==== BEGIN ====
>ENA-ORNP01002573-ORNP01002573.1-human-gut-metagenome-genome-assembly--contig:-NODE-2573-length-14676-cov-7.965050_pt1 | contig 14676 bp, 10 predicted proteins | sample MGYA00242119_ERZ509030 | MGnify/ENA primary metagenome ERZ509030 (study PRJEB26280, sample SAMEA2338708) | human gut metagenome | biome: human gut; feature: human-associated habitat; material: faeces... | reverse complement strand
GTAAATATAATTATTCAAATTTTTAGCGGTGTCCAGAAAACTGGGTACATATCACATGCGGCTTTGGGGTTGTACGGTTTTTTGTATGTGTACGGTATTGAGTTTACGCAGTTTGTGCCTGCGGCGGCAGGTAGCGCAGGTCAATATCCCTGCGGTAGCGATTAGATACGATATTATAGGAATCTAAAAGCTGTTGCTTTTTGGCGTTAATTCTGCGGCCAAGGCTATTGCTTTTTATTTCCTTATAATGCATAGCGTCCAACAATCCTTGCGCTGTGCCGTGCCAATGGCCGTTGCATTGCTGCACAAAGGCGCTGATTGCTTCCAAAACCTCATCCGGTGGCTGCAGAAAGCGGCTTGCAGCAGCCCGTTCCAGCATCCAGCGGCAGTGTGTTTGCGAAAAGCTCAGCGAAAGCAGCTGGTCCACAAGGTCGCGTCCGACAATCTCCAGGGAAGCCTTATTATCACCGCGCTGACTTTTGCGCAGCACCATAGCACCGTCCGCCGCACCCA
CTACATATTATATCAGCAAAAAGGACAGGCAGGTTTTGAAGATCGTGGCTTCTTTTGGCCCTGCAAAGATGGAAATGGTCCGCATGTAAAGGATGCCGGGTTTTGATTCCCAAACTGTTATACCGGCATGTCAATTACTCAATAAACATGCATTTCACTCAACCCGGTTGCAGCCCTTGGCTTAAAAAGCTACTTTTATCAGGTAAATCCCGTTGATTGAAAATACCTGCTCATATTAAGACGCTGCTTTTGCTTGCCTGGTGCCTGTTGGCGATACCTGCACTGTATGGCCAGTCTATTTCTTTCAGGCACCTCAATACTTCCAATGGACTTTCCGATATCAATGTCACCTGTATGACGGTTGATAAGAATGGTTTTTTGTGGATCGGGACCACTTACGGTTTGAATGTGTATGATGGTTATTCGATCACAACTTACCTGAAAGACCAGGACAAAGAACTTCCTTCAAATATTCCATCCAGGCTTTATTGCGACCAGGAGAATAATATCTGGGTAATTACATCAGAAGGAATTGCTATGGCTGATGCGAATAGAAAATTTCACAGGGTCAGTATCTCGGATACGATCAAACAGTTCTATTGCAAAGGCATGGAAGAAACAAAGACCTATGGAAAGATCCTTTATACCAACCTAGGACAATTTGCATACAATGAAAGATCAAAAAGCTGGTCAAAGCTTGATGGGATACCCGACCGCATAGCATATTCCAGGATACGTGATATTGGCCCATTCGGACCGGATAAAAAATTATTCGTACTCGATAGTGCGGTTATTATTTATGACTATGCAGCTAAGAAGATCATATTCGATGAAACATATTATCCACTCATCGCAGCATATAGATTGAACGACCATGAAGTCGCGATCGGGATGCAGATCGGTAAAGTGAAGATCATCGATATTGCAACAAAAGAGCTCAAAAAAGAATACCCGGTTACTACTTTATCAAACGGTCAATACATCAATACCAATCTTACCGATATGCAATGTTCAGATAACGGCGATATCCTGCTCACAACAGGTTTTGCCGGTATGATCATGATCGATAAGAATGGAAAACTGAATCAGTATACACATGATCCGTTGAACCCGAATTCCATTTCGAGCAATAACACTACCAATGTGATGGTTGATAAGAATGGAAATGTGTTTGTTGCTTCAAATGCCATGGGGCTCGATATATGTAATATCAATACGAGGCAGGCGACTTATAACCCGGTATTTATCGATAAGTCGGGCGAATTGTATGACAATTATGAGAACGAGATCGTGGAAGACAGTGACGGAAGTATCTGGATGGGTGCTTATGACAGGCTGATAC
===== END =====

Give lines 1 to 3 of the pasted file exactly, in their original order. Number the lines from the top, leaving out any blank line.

>ENA-ORNP01002573-ORNP01002573.1-human-gut-metagenome-genome-assembly--contig:-NODE-2573-length-14676-cov-7.965050_pt1 | contig 14676 bp, 10 predicted proteins | sample MGYA00242119_ERZ509030 | MGnify/ENA primary metagenome ERZ509030 (study PRJEB26280, sample SAMEA2338708) | human gut metagenome | biome: human gut; feature: human-associated habitat; material: faeces... | reverse complement strand
GTAAATATAATTATTCAAATTTTTAGCGGTGTCCAGAAAACTGGGTACATATCACATGCGGCTTTGGGGTTGTACGGTTTTTTGTATGTGTACGGTATTGAGTTTACGCAGTTTGTGCCTGCGGCGGCAGGTAGCGCAGGTCAATATCCCTGCGGTAGCGATTAGATACGATATTATAGGAATCTAAAAGCTGTTGCTTTTTGGCGTTAATTCTGCGGCCAAGGCTATTGCTTTTTATTTCCTTATAATGCATAGCGTCCAACAATCCTTGCGCTGTGCCGTGCCAATGGCCGTTGCATTGCTGCACAAAGGCGCTGATTGCTTCCAAAACCTCATCCGGTGGCTGCAGAAAGCGGCTTGCAGCAGCCCGTTCCAGCATCCAGCGGCAGTGTGTTTGCGAAAAGCTCAGCGAAAGCAGCTGGTCCACAAGGTCGCGTCCGACAATCTCCAGGGAAGCCTTATTATCACCGCGCTGACTTTTGCGCAGCACCATAGCACCGTCCGCCGCACCCA
CTACATATTATATCAGCAAAAAGGACAGGCAGGTTTTGAAGATCGTGGCTTCTTTTGGCCCTGCAAAGATGGAAATGGTCCGCATGTAAAGGATGCCGGGTTTTGATTCCCAAACTGTTATACCGGCATGTCAATTACTCAATAAACATGCATTTCACTCAACCCGGTTGCAGCCCTTGGCTTAAAAAGCTACTTTTATCAGGTAAATCCCGTTGATTGAAAATACCTGCTCATATTAAGACGCTGCTTTTGCTTGCCTGGTGCCTGTTGGCGATACCTGCACTGTATGGCCAGTCTATTTCTTTCAGGCACCTCAATACTTCCAATGGACTTTCCGATATCAATGTCACCTGTATGACGGTTGATAAGAATGGTTTTTTGTGGATCGGGACCACTTACGGTTTGAATGTGTATGATGGTTATTCGATCACAACTTACCTGAAAGACCAGGACAAAGAACTTCCTTCAAATATTCCATCCAGGCTTTATTGCGACCAGGAGAATAATATCTGGGTAATTACATCAGAAGGAATTGCTATGGCTGATGCGAATAGAAAATTTCACAGGGTCAGTATCTCGGATACGATCAAACAGTTCTATTGCAAAGGCATGGAAGAAACAAAGACCTATGGAAAGATCCTTTATACCAACCTAGGACAATTTGCATACAATGAAAGATCAAAAAGCTGGTCAAAGCTTGATGGGATACCCGACCGCATAGCATATTCCAGGATACGTGATATTGGCCCATTCGGACCGGATAAAAAATTATTCGTACTCGATAGTGCGGTTATTATTTATGACTATGCAGCTAAGAAGATCATATTCGATGAAACATATTATCCACTCATCGCAGCATATAGATTGAACGACCATGAAGTCGCGATCGGGATGCAGATCGGTAAAGTGAAGATCATCGATATTGCAACAAAAGAGCTCAAAAAAGAATACCCGGTTACTACTTTATCAAACGGTCAATACATCAATACCAATCTTACCGATATGCAATGTTCAGATAACGGCGATATCCTGCTCACAACAGGTTTTGCCGGTATGATCATGATCGATAAGAATGGAAAACTGAATCAGTATACACATGATCCGTTGAACCCGAATTCCATTTCGAGCAATAACACTACCAATGTGATGGTTGATAAGAATGGAAATGTGTTTGTTGCTTCAAATGCCATGGGGCTCGATATATGTAATATCAATACGAGGCAGGCGACTTATAACCCGGTATTTATCGATAAGTCGGGCGAATTGTATGACAATTATGAGAACGAGATCGTGGAAGACAGTGACGGAAGTATCTGGATGGGTGCTTATGACAGGCTGATAC